Apr 102011

The 2011 edition of Potomac Nationals is apparently aware that walkoff wins on Sunday afternoon are a new tradition in Woodbridge, as Rick Hague doubled over the centerfielder’s head with two outs in the bottom of the tenth for a 7-6 win.

The double was Hague’s second hit and second RBI of the game, as the P-Nats pummeled Hillcats pitchers for 13 on the afternoon, with every batter getting a hit and four batters getting two, highlighted by Steve Souza’s second home run in as many days (and at-bats) with a solo shot in the second inning. Souza would also collect two RBI on the afternoon.

It made a winner out of Pat Lehman who misplayed a sacrifice bunt inthe 9th into a hit after a leadoff single and lost a valiant battle to Lynchburg’s Rick Gosselin after another sacrifice set up a 2nd-and-3rd with one out as the Hillcat DH chopped a grounder to Souza for an RBI groundout.

Lehman pitched a scoreless tenth, surviving an error that Brian Peacock erased by throwing out pinchrunner-turned-OF L.V. Ware for the second time in the game.

Trevor Holder pitched the first six innings, allowing three runs on six hits, but three of those went for extra bases, including a two-run blast to LF that would have been out most parks (except maybe Yellowstone). It’s a pattern that persists from last August-September: when his pitches are up in the zone, hitters will make him pay.

Like Souza and Hague, King and J.P. Ramirez also notched two hits to take the edge off both having an 0-for-4, 2K line in the boxscore last night. King did commit the 10th-inning error, but it was hardly a black mark after notching nine assists and snaring a line drive in the ten previous chances over two games. Similarly, Steve Souza’s transition across the diamond has been a success, as the 21-year-old has simply made all the plays and looked smooth.

With the win, the P-Nats split the series and play host to the Winston-Salem for the next three, the first meeting between the two 2010 Mills Cup finalists.

Aug 222010

The Winston-Salem Dash reasserted themselves as the class of the Carolina league with a 9-8 victory (and a series win) over Potomac today. But with a four-run eighth and the tying run being cut down at the plate in the ninth to end the game, Potomac let it be known that this may not be the last time these two teams meet in 2010.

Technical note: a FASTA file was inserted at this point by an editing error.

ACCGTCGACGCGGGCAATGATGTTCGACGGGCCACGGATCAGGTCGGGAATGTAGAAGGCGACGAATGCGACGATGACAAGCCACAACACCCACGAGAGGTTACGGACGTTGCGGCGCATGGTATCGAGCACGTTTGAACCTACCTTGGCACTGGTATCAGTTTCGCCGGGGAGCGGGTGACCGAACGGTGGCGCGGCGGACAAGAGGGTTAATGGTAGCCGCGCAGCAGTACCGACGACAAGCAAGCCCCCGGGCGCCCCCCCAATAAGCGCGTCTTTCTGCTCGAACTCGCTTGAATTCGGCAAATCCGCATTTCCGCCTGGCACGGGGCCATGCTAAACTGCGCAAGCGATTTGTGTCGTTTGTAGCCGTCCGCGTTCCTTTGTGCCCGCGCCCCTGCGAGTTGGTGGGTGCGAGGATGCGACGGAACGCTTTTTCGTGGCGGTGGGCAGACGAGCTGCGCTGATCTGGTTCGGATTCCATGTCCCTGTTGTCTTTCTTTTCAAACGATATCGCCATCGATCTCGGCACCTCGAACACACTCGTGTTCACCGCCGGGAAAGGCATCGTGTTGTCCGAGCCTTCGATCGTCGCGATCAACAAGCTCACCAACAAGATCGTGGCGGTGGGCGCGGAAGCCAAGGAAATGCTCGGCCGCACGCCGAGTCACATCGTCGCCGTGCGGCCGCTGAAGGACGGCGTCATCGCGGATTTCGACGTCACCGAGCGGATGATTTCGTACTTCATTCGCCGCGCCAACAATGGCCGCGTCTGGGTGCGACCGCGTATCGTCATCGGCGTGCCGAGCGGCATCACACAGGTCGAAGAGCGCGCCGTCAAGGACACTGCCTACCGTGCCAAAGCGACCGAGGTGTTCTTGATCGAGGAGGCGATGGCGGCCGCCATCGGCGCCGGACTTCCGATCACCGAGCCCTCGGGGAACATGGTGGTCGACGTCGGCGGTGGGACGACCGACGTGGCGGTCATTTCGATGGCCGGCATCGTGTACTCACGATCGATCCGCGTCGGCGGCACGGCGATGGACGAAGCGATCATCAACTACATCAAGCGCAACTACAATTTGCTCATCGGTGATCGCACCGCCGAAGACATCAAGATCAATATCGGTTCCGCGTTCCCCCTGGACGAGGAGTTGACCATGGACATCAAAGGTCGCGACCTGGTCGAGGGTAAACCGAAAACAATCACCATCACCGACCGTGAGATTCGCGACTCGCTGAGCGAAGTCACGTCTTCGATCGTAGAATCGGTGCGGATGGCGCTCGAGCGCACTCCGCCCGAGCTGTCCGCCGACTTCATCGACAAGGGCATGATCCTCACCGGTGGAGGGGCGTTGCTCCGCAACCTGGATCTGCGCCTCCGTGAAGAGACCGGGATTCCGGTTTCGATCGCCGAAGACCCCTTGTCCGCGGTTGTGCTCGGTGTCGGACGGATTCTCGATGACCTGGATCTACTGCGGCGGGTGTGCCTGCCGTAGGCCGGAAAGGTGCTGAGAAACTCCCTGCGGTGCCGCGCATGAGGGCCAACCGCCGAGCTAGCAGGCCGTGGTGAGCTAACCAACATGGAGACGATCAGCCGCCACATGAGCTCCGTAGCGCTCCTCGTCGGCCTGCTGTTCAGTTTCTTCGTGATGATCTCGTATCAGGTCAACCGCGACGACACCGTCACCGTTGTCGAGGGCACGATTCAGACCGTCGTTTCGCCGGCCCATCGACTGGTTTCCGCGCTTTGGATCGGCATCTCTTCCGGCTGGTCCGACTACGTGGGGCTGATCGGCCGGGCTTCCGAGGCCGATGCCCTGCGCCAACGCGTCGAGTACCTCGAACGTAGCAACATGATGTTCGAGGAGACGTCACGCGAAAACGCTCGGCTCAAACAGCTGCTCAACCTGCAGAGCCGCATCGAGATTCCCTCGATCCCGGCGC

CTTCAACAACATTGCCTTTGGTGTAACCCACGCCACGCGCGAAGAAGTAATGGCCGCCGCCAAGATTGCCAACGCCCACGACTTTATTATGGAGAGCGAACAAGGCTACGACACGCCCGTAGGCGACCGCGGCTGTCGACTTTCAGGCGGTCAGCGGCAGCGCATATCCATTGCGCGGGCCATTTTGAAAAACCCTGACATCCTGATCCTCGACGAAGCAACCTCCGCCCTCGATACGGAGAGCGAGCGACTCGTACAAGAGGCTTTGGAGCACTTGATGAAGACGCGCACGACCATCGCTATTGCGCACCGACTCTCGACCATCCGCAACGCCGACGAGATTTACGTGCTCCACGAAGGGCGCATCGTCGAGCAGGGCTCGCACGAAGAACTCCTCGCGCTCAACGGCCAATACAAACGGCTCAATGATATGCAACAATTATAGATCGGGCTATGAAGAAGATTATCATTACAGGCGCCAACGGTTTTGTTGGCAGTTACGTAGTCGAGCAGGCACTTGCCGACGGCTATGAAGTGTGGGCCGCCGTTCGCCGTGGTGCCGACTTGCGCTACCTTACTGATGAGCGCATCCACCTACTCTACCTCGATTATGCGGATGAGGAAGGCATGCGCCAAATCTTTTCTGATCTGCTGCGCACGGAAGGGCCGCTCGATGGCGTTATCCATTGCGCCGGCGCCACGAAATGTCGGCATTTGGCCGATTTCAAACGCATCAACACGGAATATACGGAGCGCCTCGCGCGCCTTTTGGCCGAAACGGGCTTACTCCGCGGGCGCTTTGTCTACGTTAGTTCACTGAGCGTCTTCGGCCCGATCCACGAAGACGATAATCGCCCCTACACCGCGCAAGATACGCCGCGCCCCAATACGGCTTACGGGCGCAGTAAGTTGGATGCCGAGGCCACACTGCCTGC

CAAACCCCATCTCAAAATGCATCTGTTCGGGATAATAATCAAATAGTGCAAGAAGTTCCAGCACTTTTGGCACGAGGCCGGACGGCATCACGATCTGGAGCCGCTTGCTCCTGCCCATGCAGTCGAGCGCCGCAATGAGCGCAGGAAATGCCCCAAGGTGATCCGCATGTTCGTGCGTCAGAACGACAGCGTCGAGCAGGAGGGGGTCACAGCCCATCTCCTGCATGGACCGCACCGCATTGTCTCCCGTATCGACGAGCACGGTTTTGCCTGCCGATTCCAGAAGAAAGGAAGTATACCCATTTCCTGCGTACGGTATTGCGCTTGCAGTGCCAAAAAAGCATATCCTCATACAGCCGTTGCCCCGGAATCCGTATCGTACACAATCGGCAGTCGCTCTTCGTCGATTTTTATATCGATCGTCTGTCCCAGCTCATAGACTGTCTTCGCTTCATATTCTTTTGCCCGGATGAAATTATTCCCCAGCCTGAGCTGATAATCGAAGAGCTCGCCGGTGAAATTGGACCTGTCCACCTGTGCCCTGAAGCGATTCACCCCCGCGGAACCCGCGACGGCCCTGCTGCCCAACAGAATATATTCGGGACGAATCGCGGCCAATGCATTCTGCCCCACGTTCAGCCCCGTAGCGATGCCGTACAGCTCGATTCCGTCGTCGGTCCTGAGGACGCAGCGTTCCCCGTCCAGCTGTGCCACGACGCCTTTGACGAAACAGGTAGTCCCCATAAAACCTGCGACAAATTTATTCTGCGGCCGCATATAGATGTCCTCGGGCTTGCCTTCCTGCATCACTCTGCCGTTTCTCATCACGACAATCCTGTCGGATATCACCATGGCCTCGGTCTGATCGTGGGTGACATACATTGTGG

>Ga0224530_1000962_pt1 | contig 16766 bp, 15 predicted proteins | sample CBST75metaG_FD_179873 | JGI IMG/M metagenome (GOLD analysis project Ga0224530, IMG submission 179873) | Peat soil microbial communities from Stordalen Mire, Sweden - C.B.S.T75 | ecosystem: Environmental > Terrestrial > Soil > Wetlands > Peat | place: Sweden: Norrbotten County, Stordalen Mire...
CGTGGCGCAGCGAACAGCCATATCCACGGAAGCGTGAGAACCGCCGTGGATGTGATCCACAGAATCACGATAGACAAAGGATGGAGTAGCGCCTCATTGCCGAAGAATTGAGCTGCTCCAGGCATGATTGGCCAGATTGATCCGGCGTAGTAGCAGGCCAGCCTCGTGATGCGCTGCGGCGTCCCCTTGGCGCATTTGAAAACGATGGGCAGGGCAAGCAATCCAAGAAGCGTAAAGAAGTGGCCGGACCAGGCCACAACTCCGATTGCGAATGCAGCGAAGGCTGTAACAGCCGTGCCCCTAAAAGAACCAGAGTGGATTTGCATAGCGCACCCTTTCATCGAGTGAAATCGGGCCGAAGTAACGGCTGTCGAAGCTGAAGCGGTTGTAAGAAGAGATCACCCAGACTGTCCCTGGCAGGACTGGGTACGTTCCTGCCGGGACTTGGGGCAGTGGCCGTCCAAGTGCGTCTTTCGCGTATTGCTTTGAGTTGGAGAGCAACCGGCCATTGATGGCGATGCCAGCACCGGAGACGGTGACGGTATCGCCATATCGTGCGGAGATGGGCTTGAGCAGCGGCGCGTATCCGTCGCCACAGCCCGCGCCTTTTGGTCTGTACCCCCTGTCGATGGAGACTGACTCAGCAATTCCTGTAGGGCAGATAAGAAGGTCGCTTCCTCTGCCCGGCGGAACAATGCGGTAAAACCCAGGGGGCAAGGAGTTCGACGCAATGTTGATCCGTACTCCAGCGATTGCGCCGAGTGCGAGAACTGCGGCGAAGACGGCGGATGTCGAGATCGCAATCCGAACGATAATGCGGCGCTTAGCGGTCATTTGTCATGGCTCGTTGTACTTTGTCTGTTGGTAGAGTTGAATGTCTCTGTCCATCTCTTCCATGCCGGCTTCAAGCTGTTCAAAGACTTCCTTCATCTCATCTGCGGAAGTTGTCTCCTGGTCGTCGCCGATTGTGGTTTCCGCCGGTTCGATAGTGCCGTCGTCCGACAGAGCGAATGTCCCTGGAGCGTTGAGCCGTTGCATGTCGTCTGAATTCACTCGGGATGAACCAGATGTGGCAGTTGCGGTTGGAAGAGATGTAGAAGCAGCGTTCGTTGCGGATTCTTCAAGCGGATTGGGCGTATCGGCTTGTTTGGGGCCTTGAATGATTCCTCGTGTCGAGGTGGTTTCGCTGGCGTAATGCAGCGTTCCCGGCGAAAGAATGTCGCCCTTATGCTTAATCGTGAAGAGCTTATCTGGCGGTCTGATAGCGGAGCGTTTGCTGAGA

The allure of a rehabbing pitcher is a great marketing tool to draw casual fans to a minor-league, but regular readers of this space already know that rehab starts are overrated. This Sunday was no exception.

Despite the threat of rain, Yunesky Maya took the mound in Potomac and looked every bit the pitcher who hadn’t faced experienced professional hitters in more than a year. And make no mistake: This Winston-Salem team can hit. As a team, they’re averaging a line of .287/.351/.432 in a league where the median is .260/.330/.386

Maya’s command was spotty, but he got hitters out the first time through the lineup while fiddling with both his pitches (fastball, slider, curve) and his arm angle (overhand and three-quarters). At times his motion was fluid, but more often than not, he was slow and deliberate. The most impressive of his pitches was his curve, which he threw at two distinctly different speeds.

The second time through the lineup, the Dash took advantage of Maya’s rust as the first six batters reached base in the fourth inning before he retired the No.9 hitter by strikeout, as the Dash scored five runs on five hits and two walks during the inning. The fifth inning wasn’t any better, as the cleanup hitter smacked a long solo HR to right field and the second batter walked before he was lifted with no outs by manager Gary Cathcart.

Maya’s final line: four-plus innings, six runs (all earned) on seven hits, with three walks and four strikeouts.

Put in a 6-1 hole by a rehabbing pitcher, the Potomac offense did not, however, roll over. They would mimic their opponents in the sixth with a walk and four singles sandwiched around a strikeout by Jose Lozada, who smacked a would-coulda-grand slam for a very loud strike one, to cut the lead to 6-3.

Winston-Salem answered right back with three runs in the seventh to go back up 9-3. Like a punch-drunk boxer, the response would come late, in the bottom of the eighth. With one out, Lozada doubled, Jerome Walton singled to score him for a 9-4 tally, then Francisco Soriano walked to load the bases for Chris Curran.

Curran blistered a ball down the first base line that the first baseman was unable to handle — a questionable ruling as an error — but a play that sent home both Walton and Soriano to narrow the gap to 9-6. Sean Nicol’s infield single off Dash closer Tyson Corley would complete the four-run rally, Winston-Salem 9, Potomac 7 after eight full innings.

In the bottom of the ninth, Potomac would rally once again with one out. Sean Rooney doubled to left, Lozada singled to move him to third, and Walton singled to score Rooney. Soriano would fly to right, Lozada tagging to take third. A wild pitch sent Lozada scampering home for the possible game-tying run, but the catcher got a strong rebound and gunned it to Corley for the tag, the third out, and a 9-8 final in favor of the Dash.

The loss, combined with a Wilmington win in Lynchburg, reduces the Potomac lead back to 1½ games as the Blue Rocks come to town tomorrow for a three-game showdown. Trevor Holder is set to take the hill against Aaron Crow, the Washington Nationals No. 9 draft choice that went unsigned in 2008.